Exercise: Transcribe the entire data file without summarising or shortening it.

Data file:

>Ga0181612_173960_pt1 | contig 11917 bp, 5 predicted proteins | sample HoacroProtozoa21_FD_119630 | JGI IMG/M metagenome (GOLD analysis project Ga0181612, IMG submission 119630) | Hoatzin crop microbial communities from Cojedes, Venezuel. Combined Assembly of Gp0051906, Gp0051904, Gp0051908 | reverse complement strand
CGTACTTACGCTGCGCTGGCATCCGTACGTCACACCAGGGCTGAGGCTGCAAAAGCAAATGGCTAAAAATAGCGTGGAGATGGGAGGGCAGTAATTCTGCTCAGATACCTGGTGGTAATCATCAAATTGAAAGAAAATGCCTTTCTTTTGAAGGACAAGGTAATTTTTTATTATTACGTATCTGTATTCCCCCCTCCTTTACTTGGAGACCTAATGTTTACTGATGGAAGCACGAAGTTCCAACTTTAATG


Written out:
>Ga0181612_173960_pt1 | contig 11917 bp, 5 predicted proteins | sample HoacroProtozoa21_FD_119630 | JGI IMG/M metagenome (GOLD analysis project Ga0181612, IMG submission 119630) | Hoatzin crop microbial communities from Cojedes, Venezuel. Combined Assembly of Gp0051906, Gp0051904, Gp0051908 | reverse complement strand
CGTACTTACGCTGCGCTGGCATCCGTACGTCACACCAGGGCTGAGGCTGCAAAAGCAAATGGCTAAAAATAGCGTGGAGATGGGAGGGCAGTAATTCTGCTCAGATACCTGGTGGTAATCATCAAATTGAAAGAAAATGCCTTTCTTTTGAAGGACAAGGTAATTTTTTATTATTACGTATCTGTATTCCCCCCTCCTTTACTTGGAGACCTAATGTTTACTGATGGAAGCACGAAGTTCCAACTTTAATG